Dinner and a Movie
Goosebumps in a Black Barn
By Steve Herte
It's autumn so I've closed up our attic for the winter. We've had cold weather but not a hard freeze yet (the dahlias are still green and growing). My Christmas cactuses are back in the house and the little one has at least 10 buds on it already. The trees are just starting to turn color and the evenings have that beautiful glancing sunlight and warm smell of leaves. I'm ready for Halloween.
Speaking of Halloween brings me to the movie this past Friday night. Several good costume ideas there. Unfortunately, I'm not built like the werewolf. But I had a good time watching him. And where else can one enjoy an autumn dinner than in a barn? Enjoy!
Goosebumps (Columbia, 2015) – Director: Rob Letterman. Writers: Darren Lemke (s/p); Scott Alexander, Larry Karaszewski (story). R.L. Stine (Goosebumps books). Stars: Jack Black, Dylan Minnette, Odeya Rush, Ryan Lee, Amy Ryan, Jillian Bell, Ken Marino, Halston Sage, Steven Krueger, Keith Arthur Bolden, Amanda Lund, Timothy Simons, Karan Soni, R.L. Stine, & Caleb Emery. Color and 3D, rated PG, 103 minutes.
In the opening scene we see a car with a U-Haul trailer heading down the highway to Madison, Delaware. Gale Cooper (Ryan) is driving and her son (Minette) sits wondering what kind of a nowhere place they’re moving into. His Dad died a year ago and now he has to move, start a new school and meet new friends and neighbors. Upon arrival at the house, Zach is unloading boxes when one dumps its contents on the sidewalk through the bottom. The window in the house next door opens and Hannah (Rush) welcomes him to the neighborhood. Zach is pleased to see such a pretty girl next door, until a crazy, stern man (Black) replaces her at the window and warns him to stay away from her and he or “something very bad” might happen.
No sooner do they enter the house and they’re surprised by Aunt Lorraine (Bell) – Gale’s kooky sister – and immediately Zach is inspired to unpack his things in his room. Gale has been hired as the new vice principal of the high school Zach will be attending and, on the first day, he begs her to give him a 60-second lead when he leaves the car so that the other kids do not see the “new kid” walking in with the new vice principal.
Champ (Lee), probably the least popular kid in school, makes the acquaintance of Zach during orientation in the gymnasium. It seems they are destined to be best friends. Champ feels that if he hangs around with Zach he may have a chance with Taylor (Sage) for the school dance (though she already has a boyfriend, played by Caleb Emery – who may or may not be on the football team but is definitely a jock).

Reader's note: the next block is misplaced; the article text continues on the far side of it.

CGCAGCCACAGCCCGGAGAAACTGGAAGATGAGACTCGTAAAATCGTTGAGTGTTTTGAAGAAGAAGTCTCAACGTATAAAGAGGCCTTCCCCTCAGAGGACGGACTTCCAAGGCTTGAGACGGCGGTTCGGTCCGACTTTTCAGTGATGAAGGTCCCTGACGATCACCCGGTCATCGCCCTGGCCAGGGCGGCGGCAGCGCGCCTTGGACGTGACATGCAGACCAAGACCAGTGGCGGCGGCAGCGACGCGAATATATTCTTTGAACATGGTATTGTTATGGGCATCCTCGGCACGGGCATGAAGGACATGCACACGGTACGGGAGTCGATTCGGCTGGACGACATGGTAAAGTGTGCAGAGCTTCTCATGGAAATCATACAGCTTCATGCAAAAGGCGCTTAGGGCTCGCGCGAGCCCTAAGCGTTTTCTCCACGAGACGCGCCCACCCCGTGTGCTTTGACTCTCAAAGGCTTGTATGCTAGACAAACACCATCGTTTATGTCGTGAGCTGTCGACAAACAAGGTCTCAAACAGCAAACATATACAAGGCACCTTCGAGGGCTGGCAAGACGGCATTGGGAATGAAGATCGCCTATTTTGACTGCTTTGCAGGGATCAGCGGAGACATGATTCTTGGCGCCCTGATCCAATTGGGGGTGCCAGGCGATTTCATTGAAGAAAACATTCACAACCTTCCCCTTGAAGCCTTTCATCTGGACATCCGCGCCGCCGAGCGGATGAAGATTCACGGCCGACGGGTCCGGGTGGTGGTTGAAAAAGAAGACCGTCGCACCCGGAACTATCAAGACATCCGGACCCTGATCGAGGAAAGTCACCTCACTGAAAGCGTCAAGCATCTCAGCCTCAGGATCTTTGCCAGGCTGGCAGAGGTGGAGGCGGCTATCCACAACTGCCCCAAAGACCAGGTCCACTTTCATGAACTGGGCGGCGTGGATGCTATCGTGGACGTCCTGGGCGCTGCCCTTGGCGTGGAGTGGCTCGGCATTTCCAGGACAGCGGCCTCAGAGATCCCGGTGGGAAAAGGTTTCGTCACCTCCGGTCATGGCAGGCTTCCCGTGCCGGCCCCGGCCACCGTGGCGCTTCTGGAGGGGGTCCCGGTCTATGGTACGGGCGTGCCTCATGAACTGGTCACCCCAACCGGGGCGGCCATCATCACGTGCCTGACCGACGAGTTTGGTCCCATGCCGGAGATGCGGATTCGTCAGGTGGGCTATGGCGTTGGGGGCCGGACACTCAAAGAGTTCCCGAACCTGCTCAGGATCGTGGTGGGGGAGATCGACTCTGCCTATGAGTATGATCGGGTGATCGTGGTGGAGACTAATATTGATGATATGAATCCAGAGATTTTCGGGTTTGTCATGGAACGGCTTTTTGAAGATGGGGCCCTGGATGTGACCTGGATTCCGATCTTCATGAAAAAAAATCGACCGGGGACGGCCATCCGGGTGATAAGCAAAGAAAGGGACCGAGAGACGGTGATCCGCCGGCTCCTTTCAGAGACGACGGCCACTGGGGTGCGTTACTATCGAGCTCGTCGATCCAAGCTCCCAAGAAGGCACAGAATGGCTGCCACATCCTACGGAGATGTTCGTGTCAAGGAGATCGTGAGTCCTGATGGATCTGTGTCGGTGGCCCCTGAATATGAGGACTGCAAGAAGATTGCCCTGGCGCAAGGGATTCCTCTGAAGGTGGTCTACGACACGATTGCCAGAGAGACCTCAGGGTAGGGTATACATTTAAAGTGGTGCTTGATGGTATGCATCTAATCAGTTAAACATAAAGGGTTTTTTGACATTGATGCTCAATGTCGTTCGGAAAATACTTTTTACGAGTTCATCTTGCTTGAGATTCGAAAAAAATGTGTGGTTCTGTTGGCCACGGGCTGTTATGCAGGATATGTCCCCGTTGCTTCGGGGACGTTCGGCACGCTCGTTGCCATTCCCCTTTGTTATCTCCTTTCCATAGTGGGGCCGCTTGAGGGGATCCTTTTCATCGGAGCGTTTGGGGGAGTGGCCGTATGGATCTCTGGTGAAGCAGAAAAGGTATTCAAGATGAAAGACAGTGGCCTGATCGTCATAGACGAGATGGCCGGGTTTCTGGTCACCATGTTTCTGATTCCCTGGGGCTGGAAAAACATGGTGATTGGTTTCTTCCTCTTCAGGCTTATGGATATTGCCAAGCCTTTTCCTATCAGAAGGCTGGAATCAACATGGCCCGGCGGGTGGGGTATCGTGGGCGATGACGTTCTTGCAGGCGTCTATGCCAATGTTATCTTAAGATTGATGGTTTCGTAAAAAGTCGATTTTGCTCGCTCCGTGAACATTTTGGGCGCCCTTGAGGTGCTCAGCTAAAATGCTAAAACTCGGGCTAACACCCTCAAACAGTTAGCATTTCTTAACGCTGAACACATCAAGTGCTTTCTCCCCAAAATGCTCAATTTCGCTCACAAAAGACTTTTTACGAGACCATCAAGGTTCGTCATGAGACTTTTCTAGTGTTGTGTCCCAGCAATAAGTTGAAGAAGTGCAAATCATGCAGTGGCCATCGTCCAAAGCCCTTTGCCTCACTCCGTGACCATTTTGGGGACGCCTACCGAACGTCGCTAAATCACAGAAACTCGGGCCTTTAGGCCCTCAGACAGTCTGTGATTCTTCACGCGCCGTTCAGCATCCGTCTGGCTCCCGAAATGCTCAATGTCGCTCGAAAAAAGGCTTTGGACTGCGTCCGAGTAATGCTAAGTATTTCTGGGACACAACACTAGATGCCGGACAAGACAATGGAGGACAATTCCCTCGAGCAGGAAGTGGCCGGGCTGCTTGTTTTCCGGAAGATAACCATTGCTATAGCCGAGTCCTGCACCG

Back at home, Zach is taking out the garbage one evening and Hannah appears behind a loose board in the fence between their houses. They talk and she’s inspired to show him somewhere special she goes to be alone. He follows her reluctantly through the forest to a semi-cleared space. She flips a switch and the lights of a long-abandoned carnival amusement area turn on, including a large Ferris wheel. She gingerly climbs the ladder and the structure to the highest gondola and Zach follows, still wondering about tetanus from the rusty ride. At the top, he’s impressed by the view but concerned about how to get down.
The next night, Zach hears Hannah shouting with the strange man next door. When he hears her scream, he calls the police. But when the man answers and denies the presence of Hannah in the house, goofy Officers Brooks and Stevens (Lund and Simone) are satisfied but Zach is suspicious. The following evening, he recruits Champ with the promise of a double date to the dance and tricks the next-door neighbor into reporting to the police station. They enter the house through a basement full of bear traps and find a room with a shelf full of locked books by R. L. Stine, the “Goosebumps” series. Curiosity gets the better of them and Zach finds the key (conveniently located in plain sight) and opens one just as Hannah enters the room.